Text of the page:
Now I can try the suggestions, thank you all. I thought I had gone through a time warp into another dimension.

Edit:
Looking back at Ttelmah's post I think that his comment about LCD baud rate explains why the I2C running as hardware does not work. I will check that as well as the other suggestions.
"Start with a Z" is a left over comment from getting the LCD display working.


Last edited by rovtech on Mon Dec 11, 2017 6:32 pm; edited 2 times in total
PCM programmer



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PostPosted: Mon Dec 11, 2017 5:07 pm     Reply with quote

Quote:
Since the install that I did says it saved a copy of 5.055 I wonder how I can access it.

Find or guess the name of the file. Then do a search on your entire C:\
drive (or whatever drive) for that filename or part of it.
rovtech



Joined: 24 Sep 2006
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PostPosted: Mon Dec 11, 2017 7:25 pm     Reply with quote

Moving on:
I tried these suggested changes (only showing what is relevant, 32 did not help)

Code:
#define buff_size       48              // enough for float

  char buff[buff_size];
  text_position(0,2);                   // 1st column, 3rd line
  OFFSET = 123456789;
  sprintf(buff, "O %f", OFFSET);
  send_str(buff);
  SENS = 1.23456789E8;
  text_position(0,3);                   // 1st column, 4th line
  sprintf(buff, "S %7f", SENS);
  send_str(buff);

void send_str(char *buff)
   {
   int i;
   I2C_START ();                // start I2C
   I2C_WRITE (LCD_WRT_ADDR);    // addr of LCD
   I2C_WRITE('T');              // send TT for text coming
   I2C_WRITE('T');
    for (i=0; i<21; i++)       // only 20 char max
   {
   I2C_WRITE(buff[i]);       
   }
   I2C_WRITE(0);
   I2C_STOP ();                 // stop I2C   
   }


and still get -5392220.13 for OFFSET and -2030.024528 for SENS.
The actual variables used in the Bar30 calculations (google the data sheet) are large positive and negative numbers and were int16, int32, signed int32, and signed int64 (e.g. 2,381,326,464 with my commas for clarity)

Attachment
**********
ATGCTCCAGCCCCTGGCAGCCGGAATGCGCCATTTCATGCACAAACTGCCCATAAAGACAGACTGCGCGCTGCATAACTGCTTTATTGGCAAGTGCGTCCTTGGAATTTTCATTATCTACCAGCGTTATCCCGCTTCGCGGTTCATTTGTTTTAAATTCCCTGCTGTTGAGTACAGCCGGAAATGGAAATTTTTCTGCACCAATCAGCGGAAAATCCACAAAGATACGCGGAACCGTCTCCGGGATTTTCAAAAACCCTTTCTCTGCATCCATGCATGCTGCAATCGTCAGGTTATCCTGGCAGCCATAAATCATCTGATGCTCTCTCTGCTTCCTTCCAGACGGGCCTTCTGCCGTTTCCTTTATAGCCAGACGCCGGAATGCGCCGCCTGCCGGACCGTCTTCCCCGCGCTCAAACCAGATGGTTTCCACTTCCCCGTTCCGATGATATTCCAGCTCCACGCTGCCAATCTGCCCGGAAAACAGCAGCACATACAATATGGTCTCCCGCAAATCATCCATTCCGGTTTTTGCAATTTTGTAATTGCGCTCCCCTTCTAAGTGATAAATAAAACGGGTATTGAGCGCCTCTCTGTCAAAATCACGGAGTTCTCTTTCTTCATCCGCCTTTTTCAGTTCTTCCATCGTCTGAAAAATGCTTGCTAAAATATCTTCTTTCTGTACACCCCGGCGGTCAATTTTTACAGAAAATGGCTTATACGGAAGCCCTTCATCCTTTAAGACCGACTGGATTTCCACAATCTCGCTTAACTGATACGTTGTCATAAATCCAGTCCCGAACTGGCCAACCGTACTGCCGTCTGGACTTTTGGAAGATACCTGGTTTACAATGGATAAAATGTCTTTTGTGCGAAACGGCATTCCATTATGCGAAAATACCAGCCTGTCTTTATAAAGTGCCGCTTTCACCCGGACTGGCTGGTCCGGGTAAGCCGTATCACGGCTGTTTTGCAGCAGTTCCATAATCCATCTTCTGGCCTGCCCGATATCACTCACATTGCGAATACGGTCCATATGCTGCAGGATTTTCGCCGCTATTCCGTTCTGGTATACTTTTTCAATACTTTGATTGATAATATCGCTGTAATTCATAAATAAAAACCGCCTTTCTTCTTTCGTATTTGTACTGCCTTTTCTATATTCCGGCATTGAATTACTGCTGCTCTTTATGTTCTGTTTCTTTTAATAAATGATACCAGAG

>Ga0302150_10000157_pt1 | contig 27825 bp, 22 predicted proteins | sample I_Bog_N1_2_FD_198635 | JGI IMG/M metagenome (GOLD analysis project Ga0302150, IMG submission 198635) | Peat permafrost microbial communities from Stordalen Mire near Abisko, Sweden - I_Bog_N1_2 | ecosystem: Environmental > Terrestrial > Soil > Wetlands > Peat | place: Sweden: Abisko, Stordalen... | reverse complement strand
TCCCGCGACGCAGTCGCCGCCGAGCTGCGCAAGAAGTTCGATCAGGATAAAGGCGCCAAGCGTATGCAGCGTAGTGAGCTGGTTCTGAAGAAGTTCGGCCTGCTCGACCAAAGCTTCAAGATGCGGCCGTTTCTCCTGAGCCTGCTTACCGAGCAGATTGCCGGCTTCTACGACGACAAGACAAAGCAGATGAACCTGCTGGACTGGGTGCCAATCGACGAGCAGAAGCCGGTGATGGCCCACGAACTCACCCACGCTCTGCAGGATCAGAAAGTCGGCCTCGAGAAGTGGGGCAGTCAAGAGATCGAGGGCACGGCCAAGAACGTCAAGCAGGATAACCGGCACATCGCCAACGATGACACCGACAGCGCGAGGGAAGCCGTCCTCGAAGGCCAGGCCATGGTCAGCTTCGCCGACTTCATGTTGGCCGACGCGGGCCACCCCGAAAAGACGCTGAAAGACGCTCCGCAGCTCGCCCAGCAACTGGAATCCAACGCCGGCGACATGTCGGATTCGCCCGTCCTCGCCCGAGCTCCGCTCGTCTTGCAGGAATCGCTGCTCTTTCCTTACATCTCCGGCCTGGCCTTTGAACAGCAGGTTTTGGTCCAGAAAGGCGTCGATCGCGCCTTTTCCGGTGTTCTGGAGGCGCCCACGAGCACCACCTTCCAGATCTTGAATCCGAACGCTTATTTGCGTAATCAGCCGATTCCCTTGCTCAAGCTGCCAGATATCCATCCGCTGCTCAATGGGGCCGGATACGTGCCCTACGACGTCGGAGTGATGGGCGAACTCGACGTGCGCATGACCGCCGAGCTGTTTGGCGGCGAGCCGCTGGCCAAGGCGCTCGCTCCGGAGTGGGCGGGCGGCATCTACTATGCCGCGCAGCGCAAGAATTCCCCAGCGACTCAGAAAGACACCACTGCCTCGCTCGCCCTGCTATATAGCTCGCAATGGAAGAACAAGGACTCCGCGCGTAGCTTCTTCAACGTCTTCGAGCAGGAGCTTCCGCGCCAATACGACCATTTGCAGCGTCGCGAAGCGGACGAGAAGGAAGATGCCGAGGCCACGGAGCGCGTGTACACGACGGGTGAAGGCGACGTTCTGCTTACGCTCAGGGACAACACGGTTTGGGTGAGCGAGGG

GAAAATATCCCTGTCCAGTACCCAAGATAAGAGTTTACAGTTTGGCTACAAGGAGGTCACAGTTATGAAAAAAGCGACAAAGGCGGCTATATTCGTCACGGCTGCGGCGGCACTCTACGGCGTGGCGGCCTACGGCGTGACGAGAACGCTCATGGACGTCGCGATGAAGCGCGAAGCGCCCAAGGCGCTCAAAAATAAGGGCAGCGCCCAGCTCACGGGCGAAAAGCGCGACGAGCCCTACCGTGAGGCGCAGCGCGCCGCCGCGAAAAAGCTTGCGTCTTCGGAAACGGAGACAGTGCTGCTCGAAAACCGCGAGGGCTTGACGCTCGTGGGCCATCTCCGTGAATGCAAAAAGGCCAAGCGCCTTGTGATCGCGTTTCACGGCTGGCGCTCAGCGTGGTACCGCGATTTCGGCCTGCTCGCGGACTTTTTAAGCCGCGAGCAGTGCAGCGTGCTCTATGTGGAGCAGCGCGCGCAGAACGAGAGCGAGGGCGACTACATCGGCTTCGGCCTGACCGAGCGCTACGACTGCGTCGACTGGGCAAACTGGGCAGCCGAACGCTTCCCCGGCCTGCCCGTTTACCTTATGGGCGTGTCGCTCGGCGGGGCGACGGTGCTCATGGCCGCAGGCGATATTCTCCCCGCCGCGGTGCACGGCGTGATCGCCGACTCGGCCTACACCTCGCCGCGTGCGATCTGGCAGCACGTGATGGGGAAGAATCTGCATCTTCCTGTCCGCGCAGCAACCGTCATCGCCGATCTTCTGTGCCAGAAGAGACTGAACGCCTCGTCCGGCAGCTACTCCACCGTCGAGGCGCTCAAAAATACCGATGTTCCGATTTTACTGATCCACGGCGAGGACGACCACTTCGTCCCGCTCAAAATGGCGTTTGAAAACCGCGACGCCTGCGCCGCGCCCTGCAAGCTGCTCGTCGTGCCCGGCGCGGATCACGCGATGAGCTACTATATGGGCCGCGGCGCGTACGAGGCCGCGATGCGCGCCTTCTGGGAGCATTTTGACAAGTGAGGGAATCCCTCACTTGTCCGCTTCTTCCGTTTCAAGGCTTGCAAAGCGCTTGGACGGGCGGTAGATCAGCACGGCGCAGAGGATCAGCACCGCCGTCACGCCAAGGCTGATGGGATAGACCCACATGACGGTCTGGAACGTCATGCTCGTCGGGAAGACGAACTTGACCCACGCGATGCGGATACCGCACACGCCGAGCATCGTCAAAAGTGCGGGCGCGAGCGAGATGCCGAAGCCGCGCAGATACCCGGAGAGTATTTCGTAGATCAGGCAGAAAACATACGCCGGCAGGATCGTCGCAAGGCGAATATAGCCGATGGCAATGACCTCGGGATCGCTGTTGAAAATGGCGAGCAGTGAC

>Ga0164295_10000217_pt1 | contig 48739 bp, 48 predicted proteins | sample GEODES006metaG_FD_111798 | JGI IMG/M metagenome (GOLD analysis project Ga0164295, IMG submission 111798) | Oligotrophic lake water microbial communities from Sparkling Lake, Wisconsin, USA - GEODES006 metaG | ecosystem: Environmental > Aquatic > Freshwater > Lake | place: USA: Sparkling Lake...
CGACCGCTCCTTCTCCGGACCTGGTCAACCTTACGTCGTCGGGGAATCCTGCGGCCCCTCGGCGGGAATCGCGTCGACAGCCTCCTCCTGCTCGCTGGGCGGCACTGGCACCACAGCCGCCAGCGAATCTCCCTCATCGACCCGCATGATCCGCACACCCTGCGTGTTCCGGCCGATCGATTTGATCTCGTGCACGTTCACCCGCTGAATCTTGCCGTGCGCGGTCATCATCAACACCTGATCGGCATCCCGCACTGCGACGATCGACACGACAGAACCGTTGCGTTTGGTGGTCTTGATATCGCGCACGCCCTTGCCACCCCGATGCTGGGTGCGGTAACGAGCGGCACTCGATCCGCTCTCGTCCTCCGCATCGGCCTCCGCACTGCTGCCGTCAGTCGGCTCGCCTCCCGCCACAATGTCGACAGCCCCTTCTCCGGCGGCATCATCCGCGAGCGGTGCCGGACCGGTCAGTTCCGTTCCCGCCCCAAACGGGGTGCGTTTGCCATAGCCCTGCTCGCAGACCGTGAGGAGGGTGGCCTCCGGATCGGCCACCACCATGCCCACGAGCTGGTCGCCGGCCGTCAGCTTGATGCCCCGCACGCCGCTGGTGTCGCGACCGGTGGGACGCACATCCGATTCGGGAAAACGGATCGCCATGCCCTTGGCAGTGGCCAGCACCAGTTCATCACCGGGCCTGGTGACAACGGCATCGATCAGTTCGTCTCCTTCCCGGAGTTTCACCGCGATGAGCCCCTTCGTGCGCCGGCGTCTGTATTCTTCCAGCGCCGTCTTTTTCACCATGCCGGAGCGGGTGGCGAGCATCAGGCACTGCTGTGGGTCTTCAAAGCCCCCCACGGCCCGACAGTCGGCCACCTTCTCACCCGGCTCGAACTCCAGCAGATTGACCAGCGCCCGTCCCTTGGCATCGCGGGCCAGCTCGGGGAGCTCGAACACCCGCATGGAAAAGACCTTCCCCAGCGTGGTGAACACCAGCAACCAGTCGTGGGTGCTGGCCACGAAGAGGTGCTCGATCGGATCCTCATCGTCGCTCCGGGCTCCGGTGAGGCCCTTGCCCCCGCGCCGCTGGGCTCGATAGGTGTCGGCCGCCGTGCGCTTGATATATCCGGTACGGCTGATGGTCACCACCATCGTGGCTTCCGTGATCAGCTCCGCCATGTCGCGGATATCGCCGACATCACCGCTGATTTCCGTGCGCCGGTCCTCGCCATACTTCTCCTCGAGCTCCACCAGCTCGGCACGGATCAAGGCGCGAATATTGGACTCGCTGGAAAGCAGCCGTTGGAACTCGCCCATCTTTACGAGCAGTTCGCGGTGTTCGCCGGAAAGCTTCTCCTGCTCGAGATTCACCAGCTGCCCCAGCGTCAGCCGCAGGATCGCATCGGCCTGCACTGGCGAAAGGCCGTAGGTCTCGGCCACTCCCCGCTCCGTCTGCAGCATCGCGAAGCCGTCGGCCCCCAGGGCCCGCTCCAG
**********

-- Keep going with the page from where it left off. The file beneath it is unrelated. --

The sprintf() and send_str () do not appear to put any garbage because the lines display with 7 and 6 blanks after the numbers. Garbage in the buffer would display something, but the display is consistent and clean.
I deleted set_tris_c(0x00); as PCM programmer suggested but it has no effect.
PCM programmer



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PostPosted: Mon Dec 11, 2017 7:37 pm     Reply with quote

printf and sprintf are defective. It's not your i2c. That's working now anyway.
Ttelmah



Joined: 11 Mar 2010
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PostPosted: Tue Dec 12, 2017 2:32 am     Reply with quote

Look at the dprint routine I posted.

You need to be using this once you go beyond 6 digits.
rovtech



Joined: 24 Sep 2006
Posts: 182

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PostPosted: Wed Dec 13, 2017 9:44 am     Reply with quote

I used the dprintf method that Ttelmah suggested, and understand that, so now I can print intermediate results to check the compiler. The print now works but the math is wrong. The problem is mixing different variable types, for example:

Code:
signed int32 dT;                         // should calculate to 68261
unsigned int32 D2 = 6749349;    // is calculated correctly elsewhere
unsigned int16 CAL = 26098;      // is CAL[5] read from the sensor
dT = D2-CAL[5]*256;                 // gives 6864991
dT = D2-26098*256;                  // gives 246320
dT = D2-6681088;                      // gives 246884
dT = 6749349-6681088;             // gives 68261 which is correct


I used

Code:
sprintf(buff, "dT %Ld", dT);


which should be OK to print 68261
This is not very complicated math. Any suggestions?
I had started to convert every variable to float when I ran into the problem of the printing large numbers. There are several more equations that get into the signed int64 variables.
Edit:
Oops. Give me a few minutes. If D2 is made = 649349 in the global declaration I get the wrong answers. If I make it = just before the above it is OK. I will check and add the result here.
Edit2:
D2 is actually calculated (correctly) so give slightly different numbers each run. I still get bad math unless I use the integer value instead of D2. I don't think the compiler likes mixing variable types.
Edit3:
I reduced the program to simplest:

Code:
// print test result
  CAL[5] = 26098;
  text_position(0,1);
  sprintf(buff, "Cal[5] %Lu", CAL[5]);
  send_str(buff);

  D2 = 6749349;
  text_position(0,2);
  sprintf(buff, "D2 %Lu", D2);
  send_str(buff);

unsigned int16 nn = 26098;